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Dr. Sheila Nutt

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Travel Back In Style: Pan Am Black Bird

Posted: 04/ 4/2012 6:08 pm

Watching the Pan Am television show brought back fond memories of a special time when travel was prestigious and glamorous. I graduated valedictorian of Pan American Airways flight school on February 14th, 1970 in Miami, Florida. I was elated to be known as a Pan Am stewardess -- a member of an elite group of women who had the world as their oyster. An even more elite group of Black women who traveled to exotic places that most only read about.

In a broader historical context, I was hired as a result of the Civil Rights act of 1964 that mandated equal rights for African Americans and women. By law Pan American World Airways had to increase the number of African-American stewardesses. The airline had recently purchased the Boeing 747 which was going to revolutionize the airline industry by transporting over four hundred passengers at one time on an aircraft with two levels in first class; including a lounge area requiring an increase in the number of stewardess to serve them. It was an auspicious time for us African-American stewardesses.

At every layover we stewardesses went shopping together. There were certain stores that we frequented because they gave a Pan Am discount. We shopped at the most elegant boutiques. In Panama we bought molas from the San Blast Indians; on dresses and wall hangings. I loved shopping in Guatemala for baskets and cotton dresses. Some of the best shopping was in Mexico City. I really enjoyed buying leather clothes in Uruguay. Although we didn't have a layover there, we could order items on the way to Buenos Aires or Brazil and pick up the items on our way back to Miami.

Shopkeepers and tailors were so accommodating of our schedules because we were the consummate shoppers. I was based in Miami at that time and owned a green convertible MG midget sports car and had leather suits, hats and driving gloves to match made during these layovers. Shopping while living in Miami was fantastic because the dollar was so strong. In Haiti we bought wooden salad bowl sets of which I still use today!

On cross-Atlantic trips I observed the mature European women and decided early on that I would emulate them. I loved their elegant demeanor and timeless style. They always looked so chic in their conservative suits, accessories and well-coifed hair. They carried themselves so different from the casual American women. They definitely influenced who I am today and the image I wish to project; a more classic style.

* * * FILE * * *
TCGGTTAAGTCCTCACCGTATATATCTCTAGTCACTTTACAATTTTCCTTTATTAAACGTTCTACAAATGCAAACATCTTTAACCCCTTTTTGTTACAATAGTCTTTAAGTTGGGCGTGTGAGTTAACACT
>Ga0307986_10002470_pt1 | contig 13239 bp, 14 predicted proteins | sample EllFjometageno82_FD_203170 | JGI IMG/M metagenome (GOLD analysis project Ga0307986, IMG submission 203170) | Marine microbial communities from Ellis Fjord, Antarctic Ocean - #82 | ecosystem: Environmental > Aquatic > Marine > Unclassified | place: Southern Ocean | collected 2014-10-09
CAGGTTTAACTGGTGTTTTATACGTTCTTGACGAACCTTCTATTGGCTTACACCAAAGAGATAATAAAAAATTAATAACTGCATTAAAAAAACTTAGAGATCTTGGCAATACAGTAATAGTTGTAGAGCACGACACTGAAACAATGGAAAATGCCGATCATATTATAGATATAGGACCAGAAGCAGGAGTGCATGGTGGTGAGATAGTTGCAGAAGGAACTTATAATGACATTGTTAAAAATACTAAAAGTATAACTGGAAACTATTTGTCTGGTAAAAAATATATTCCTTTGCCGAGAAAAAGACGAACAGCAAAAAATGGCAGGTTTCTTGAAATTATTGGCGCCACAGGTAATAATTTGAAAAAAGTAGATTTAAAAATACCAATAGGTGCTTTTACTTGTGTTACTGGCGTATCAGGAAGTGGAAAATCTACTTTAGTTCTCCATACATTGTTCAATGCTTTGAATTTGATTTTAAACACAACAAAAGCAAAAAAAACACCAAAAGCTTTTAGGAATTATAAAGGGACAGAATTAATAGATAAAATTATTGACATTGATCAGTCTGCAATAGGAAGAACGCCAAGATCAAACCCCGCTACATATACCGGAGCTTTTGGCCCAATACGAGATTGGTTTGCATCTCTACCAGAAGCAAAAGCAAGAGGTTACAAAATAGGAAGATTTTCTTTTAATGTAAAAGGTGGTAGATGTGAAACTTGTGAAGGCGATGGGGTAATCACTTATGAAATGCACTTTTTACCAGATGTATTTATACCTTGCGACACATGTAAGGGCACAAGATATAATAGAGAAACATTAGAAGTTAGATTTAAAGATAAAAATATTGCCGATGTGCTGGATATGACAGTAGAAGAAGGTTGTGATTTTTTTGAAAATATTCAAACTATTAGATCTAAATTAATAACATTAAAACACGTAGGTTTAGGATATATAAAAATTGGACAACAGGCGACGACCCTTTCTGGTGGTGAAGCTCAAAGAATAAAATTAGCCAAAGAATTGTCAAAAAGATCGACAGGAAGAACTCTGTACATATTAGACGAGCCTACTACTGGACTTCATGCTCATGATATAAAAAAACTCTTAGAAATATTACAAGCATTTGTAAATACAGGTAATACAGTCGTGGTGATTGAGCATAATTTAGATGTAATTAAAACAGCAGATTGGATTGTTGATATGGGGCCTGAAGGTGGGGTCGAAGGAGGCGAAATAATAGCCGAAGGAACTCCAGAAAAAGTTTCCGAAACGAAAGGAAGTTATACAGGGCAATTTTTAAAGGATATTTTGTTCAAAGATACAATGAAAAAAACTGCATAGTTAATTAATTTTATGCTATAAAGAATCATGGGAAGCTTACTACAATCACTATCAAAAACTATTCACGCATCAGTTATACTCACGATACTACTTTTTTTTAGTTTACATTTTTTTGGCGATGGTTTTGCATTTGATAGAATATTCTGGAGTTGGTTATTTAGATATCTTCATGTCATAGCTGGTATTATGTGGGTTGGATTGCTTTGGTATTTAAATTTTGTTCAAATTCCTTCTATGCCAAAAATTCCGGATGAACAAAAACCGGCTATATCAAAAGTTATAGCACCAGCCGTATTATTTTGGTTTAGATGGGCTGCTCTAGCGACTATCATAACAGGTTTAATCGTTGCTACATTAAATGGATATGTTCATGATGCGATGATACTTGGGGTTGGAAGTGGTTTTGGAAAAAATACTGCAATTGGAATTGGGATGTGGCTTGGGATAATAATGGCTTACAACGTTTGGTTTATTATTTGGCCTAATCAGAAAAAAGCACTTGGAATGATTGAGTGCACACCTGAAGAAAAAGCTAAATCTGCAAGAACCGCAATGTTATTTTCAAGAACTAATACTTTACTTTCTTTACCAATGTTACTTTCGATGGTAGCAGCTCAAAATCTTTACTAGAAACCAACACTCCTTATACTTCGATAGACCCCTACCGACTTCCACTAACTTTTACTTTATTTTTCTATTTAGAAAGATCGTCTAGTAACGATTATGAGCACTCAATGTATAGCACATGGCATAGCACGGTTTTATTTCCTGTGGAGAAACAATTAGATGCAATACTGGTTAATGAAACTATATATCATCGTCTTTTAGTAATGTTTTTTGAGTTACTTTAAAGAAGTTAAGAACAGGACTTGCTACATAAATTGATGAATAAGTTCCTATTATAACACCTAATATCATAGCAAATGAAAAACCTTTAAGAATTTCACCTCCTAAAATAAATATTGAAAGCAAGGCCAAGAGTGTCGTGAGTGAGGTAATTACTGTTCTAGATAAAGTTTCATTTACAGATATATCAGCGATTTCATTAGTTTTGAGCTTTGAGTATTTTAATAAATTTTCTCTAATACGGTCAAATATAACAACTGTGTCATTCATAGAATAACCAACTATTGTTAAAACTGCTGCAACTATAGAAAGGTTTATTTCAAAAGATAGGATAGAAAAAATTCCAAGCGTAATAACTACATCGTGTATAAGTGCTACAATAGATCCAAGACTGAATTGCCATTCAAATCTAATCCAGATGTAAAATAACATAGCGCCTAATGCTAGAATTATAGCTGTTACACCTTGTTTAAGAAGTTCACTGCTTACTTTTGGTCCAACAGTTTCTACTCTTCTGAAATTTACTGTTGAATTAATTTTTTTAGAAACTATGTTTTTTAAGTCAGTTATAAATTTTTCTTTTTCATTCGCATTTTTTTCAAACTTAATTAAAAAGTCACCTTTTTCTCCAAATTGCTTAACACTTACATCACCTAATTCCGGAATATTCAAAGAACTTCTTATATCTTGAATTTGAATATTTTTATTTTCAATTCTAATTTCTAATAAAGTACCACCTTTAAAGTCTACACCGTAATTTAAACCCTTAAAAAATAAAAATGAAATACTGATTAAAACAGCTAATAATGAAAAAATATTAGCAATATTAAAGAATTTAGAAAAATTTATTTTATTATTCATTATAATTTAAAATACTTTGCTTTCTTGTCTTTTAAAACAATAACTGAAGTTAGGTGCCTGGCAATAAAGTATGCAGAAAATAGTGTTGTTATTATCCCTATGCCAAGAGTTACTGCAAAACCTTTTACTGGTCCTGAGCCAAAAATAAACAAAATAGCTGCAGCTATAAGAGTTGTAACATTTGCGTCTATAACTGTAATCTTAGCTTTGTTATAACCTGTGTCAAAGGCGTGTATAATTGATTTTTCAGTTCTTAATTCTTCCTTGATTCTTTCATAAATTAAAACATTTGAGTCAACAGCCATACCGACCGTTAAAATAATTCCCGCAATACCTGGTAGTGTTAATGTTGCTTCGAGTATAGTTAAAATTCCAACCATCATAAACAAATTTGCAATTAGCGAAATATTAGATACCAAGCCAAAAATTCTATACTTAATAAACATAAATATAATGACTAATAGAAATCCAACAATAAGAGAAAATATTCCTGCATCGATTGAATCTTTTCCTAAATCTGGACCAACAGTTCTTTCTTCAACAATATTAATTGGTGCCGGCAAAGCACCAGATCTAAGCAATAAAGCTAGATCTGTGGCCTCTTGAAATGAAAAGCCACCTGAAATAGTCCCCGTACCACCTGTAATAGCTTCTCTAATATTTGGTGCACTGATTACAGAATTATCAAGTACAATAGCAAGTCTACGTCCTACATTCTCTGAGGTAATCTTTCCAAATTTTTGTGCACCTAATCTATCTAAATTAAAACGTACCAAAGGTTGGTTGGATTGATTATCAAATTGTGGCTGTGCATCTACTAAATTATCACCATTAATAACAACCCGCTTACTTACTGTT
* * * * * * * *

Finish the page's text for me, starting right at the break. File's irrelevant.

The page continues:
Back in the 1970's African Americans were few and far between outside the continental USA. We were an anomaly in-flight and people were in awe of the young, gifted and Black women who strolled the international airports with such confidence. Many passengers thought we were European, or from the Caribbean. It was beyond their imagination that we could be African American. Racism was still strong at home and abroad. This was most apparent among the white American travelers.

As a Pan Am stewardess we often had access to fashion trends before they hit America because we were purchasing them in Europe. I recall shopping on Carnaby Street in London, buying platform shoes and makeup that were not available in America.

Today my daughters are wearing dresses a local woman crocheted for me in Sao Paulo Brazil; a red fox coat, hat and boa I had made in India, cotton dresses from Guatemala, Louis Vuitton bags from Paris, silk scarves and leather gloves from Rome. I bought pearls from Tokyo, gems from Rio, gold from Liberia and Ghana and the list goes on. Whatever I acquired back then it was with the expectation that one day my daughter would wear it, especially the jewelry. I am grateful to have three daughters who enjoy my purchases and the accompanying stories behind each item.

The Pan Am experience opened my eyes to the world. I was trained to communicate with people from all walks of life, from the villager traveling to Europe or America for the first time to visit a family member to the Head of State attending a meeting at the United Nations. I am instinctively in tune to ones fears and know how to alleviate them with compassion and professionalism. I look forward to encountering new people, food, places and experiences. I take pride in serving others. I am a Pan Am Black Bird!


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